The more people know about when and why behavioural interventions are being used and their effectiveness, the more likely they are to accept their use to change their behaviour, according to recent research from Queen Mary University of London and the University of Oxford.
People more likely to accept nudges if they know how they work and how effective they are. Credit: yganko/iStock.com
The study, published in the journal Behavioural Public Policy, investigated people’s views on how acceptable they found the use of behavioural interventions, or nudges, in a variety of different situations.
Over 1700 participants from the US and UK were presented with examples of genuine behavioural interventions used by policy makers, and asked to comment on how acceptable they found them based on several factors including their effectiveness, how easy it was to identify how the nudging works, and the expert proposing the intervention.
The results showed that when judging whether a nudge is acceptable, knowing how an intervention works and its effectiveness, were much more important to people than who was ‘nudging’ them.
Dr Magda Osman, Reader in Experimental Psychology at Queen Mary, said: “This study reinforces the position that people don’t just accept behavioural interventions without consideration, and shows that the US and UK public make informed decisions about the acceptability of behavioural interventions. Our findings would suggest that whatever the combination of methods to achieve behavioural change is, accepting them comes down to, where they are going to be used, how they are going to be used, and how likely they are to work.”
Behavioural Interventions, or nudges, are psychological-based tools that are used to generate a change in behaviour that in theory is better for them, and for society.
They are used in public policy all over the world, from getting people to pay their taxes on time to encouraging healthy habits, such as reduced alcohol consumption.
Dr Natalie Gold, a Senior Research Fellow at the University of Oxford and first author of the study, added: “Much academic debate has focused on the transparency aspect of nudges, however here we show that effectiveness is just as important for people to accept them. Whilst politicians place a lot of emphasis on the use of nudges, in reality they make a small overall contribution to behaviour change, and their use needs to be considered alongside other traditional policy in order to be effective.”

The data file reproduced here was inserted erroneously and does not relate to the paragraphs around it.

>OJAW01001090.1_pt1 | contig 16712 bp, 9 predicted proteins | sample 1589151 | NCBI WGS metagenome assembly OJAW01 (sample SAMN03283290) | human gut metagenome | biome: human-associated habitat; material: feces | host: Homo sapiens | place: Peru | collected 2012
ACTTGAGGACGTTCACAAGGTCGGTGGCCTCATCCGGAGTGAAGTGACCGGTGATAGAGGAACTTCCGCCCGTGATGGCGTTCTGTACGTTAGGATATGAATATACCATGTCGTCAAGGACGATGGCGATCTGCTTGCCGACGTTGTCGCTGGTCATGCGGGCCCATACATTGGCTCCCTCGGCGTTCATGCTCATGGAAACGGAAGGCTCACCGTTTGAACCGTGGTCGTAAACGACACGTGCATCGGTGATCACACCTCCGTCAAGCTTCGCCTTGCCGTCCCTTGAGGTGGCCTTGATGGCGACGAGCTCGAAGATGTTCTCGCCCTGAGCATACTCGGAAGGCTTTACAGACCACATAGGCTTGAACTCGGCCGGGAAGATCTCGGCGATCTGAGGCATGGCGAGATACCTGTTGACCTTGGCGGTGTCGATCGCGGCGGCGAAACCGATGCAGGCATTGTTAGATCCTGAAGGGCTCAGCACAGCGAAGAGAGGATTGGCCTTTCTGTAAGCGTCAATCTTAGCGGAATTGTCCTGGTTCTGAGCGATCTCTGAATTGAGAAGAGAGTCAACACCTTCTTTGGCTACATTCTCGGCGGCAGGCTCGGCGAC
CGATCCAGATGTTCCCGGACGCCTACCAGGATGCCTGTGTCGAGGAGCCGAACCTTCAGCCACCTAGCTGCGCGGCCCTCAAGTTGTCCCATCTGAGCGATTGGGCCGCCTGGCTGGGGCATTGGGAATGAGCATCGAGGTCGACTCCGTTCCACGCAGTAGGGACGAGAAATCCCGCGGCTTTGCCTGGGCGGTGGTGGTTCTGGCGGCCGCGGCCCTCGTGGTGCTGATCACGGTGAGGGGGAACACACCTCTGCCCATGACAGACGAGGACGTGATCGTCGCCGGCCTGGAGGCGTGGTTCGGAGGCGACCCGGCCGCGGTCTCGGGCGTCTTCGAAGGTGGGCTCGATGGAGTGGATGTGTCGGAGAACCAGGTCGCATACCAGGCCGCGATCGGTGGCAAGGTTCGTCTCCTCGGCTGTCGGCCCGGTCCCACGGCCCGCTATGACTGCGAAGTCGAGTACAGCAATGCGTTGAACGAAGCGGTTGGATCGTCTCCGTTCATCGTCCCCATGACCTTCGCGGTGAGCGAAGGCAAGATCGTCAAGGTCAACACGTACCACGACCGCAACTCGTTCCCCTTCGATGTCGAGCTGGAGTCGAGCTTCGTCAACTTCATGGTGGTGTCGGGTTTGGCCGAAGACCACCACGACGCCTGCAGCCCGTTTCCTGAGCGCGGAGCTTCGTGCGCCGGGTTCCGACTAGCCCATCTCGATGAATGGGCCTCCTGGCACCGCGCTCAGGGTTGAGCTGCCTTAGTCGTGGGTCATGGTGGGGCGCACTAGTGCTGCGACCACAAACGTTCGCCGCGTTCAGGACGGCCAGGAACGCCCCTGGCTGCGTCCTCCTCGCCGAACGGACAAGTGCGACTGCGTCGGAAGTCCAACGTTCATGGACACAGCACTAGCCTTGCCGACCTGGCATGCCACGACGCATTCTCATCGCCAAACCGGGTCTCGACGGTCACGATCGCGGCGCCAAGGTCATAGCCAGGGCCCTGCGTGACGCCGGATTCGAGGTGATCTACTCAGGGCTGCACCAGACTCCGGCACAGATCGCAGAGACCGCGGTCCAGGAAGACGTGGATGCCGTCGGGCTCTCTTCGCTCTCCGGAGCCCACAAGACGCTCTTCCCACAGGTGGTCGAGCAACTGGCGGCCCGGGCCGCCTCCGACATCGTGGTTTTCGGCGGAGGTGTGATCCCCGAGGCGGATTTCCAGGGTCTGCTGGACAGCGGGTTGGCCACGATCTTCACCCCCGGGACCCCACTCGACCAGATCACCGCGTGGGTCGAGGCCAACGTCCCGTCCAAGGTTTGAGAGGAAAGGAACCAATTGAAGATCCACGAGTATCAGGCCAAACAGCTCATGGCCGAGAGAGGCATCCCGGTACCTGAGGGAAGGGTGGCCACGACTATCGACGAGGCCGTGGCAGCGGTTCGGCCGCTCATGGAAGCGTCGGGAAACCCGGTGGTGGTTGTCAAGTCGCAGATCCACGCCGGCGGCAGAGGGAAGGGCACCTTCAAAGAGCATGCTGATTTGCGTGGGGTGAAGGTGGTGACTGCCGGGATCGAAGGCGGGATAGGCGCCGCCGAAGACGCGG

The researchers also found that context was important, with study participants widely accepting the use of nudges in health and wellbeing areas, but tending to think that nudges should not be used in personal finance contexts.
“Pre Covid-19, as well as now, we have clear evidence that many people have few savings, and behavioural interventions have been proposed as a way to target matters of this kind. However, these findings show that any policy makers need to act with caution as people find behavioural interventions in the domain of personal finances the least acceptable,” said Dr Osman.
“We can only speculate why people are more accepting of health-related nudges, but one consideration could be that usually with health there’s a general agreement that certain things are unhealthy, whereas for financial decisions the right approach is often dependent on the person and their attitude to risk. Another reason for this difference could be a continued lack of trust towards the financial services industry following on from the 2008 financial crisis. The conditions we face during the current Covid-19 pandemic present a further test of the public’s acceptability of the use of behavioural interventions alongside other typical policy measures.”